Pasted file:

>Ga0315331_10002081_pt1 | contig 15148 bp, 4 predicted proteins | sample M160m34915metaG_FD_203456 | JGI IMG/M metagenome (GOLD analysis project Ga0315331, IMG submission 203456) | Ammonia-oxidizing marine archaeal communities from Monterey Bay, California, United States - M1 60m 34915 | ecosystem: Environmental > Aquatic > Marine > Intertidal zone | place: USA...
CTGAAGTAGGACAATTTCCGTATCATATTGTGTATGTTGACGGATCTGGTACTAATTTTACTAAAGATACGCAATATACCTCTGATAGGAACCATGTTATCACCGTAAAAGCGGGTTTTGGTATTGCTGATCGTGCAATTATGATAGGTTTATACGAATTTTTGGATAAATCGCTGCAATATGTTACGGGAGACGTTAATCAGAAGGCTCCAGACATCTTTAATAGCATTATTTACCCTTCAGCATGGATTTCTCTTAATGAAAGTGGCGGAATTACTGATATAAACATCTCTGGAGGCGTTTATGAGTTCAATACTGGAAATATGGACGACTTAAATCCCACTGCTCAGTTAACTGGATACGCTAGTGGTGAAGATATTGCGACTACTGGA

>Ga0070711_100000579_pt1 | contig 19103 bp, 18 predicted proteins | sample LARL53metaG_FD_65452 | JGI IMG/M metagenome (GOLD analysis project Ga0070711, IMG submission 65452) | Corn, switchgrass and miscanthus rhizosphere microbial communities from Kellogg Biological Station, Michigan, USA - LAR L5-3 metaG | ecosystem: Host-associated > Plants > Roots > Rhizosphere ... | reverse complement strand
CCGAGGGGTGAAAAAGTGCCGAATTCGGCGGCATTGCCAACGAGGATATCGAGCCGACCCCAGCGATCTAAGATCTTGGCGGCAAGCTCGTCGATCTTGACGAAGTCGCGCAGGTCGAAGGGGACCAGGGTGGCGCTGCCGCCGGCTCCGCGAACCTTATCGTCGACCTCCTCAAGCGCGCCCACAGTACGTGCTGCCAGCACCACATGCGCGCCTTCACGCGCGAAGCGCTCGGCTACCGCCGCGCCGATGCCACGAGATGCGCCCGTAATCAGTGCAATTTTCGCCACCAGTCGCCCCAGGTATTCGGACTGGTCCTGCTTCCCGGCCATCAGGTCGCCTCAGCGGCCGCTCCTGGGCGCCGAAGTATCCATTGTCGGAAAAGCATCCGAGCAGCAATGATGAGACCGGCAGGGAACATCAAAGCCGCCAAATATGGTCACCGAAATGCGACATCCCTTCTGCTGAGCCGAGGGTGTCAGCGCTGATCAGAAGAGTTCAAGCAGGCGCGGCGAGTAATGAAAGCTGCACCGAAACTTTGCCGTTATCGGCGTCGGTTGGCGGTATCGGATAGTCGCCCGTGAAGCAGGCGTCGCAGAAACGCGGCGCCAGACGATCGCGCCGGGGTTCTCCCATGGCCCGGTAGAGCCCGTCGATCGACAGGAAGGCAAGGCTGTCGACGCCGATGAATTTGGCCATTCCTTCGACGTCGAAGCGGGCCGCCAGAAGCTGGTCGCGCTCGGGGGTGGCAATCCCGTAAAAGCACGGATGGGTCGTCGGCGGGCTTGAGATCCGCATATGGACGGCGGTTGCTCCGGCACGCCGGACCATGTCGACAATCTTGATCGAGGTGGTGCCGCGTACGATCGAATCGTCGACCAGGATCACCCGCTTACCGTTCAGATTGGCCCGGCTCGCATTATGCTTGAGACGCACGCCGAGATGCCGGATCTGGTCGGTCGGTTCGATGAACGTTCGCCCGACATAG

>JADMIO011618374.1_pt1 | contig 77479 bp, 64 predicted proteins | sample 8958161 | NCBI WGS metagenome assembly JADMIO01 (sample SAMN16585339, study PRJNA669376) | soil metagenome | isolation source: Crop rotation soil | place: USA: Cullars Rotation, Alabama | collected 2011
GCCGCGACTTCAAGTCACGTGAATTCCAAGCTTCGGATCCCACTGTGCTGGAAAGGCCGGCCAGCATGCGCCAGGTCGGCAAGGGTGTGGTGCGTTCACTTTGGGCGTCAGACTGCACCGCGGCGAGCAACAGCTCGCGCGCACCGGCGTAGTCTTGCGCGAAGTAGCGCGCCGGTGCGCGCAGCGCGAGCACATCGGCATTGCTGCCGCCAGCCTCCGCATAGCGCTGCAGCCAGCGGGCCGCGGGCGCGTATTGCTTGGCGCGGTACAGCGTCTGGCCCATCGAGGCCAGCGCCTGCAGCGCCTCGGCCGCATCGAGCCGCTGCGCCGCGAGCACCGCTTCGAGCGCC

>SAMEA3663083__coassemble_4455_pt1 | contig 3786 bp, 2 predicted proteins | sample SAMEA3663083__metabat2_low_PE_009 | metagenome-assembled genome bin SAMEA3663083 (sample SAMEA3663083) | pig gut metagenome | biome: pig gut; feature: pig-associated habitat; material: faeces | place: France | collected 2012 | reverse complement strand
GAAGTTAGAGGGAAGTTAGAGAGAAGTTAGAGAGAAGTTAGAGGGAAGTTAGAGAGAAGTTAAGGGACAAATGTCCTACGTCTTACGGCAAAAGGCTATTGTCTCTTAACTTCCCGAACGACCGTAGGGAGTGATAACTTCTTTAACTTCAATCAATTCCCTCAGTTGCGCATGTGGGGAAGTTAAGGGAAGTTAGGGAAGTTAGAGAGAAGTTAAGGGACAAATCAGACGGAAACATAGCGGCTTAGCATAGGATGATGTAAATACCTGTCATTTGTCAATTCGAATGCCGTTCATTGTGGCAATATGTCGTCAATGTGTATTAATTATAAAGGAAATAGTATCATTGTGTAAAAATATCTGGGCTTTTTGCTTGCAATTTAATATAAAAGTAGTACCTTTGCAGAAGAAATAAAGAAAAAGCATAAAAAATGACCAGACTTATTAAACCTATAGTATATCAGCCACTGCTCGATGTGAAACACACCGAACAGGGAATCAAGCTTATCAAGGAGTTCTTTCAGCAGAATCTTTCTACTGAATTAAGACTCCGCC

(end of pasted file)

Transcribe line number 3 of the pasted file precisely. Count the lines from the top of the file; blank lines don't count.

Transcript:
>Ga0070711_100000579_pt1 | contig 19103 bp, 18 predicted proteins | sample LARL53metaG_FD_65452 | JGI IMG/M metagenome (GOLD analysis project Ga0070711, IMG submission 65452) | Corn, switchgrass and miscanthus rhizosphere microbial communities from Kellogg Biological Station, Michigan, USA - LAR L5-3 metaG | ecosystem: Host-associated > Plants > Roots > Rhizosphere ... | reverse complement strand